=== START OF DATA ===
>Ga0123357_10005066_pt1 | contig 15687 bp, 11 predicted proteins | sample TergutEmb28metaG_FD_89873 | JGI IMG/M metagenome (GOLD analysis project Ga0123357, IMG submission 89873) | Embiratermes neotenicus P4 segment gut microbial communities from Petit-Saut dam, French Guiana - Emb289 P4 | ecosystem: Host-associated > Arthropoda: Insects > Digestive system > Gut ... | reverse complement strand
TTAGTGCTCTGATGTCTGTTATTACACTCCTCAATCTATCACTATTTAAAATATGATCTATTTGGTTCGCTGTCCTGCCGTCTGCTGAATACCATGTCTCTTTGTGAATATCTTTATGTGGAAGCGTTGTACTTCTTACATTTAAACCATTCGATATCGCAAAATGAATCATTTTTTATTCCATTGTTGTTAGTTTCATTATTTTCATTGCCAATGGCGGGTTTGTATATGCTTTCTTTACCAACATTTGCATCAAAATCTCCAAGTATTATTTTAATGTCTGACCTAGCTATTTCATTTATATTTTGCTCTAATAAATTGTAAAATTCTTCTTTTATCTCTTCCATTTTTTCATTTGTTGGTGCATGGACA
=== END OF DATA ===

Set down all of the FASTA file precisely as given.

>Ga0123357_10005066_pt1 | contig 15687 bp, 11 predicted proteins | sample TergutEmb28metaG_FD_89873 | JGI IMG/M metagenome (GOLD analysis project Ga0123357, IMG submission 89873) | Embiratermes neotenicus P4 segment gut microbial communities from Petit-Saut dam, French Guiana - Emb289 P4 | ecosystem: Host-associated > Arthropoda: Insects > Digestive system > Gut ... | reverse complement strand
TTAGTGCTCTGATGTCTGTTATTACACTCCTCAATCTATCACTATTTAAAATATGATCTATTTGGTTCGCTGTCCTGCCGTCTGCTGAATACCATGTCTCTTTGTGAATATCTTTATGTGGAAGCGTTGTACTTCTTACATTTAAACCATTCGATATCGCAAAATGAATCATTTTTTATTCCATTGTTGTTAGTTTCATTATTTTCATTGCCAATGGCGGGTTTGTATATGCTTTCTTTACCAACATTTGCATCAAAATCTCCAAGTATTATTTTAATGTCTGACCTAGCTATTTCATTTATATTTTGCTCTAATAAATTGTAAAATTCTTCTTTTATCTCTTCCATTTTTTCATTTGTTGGTGCATGGACA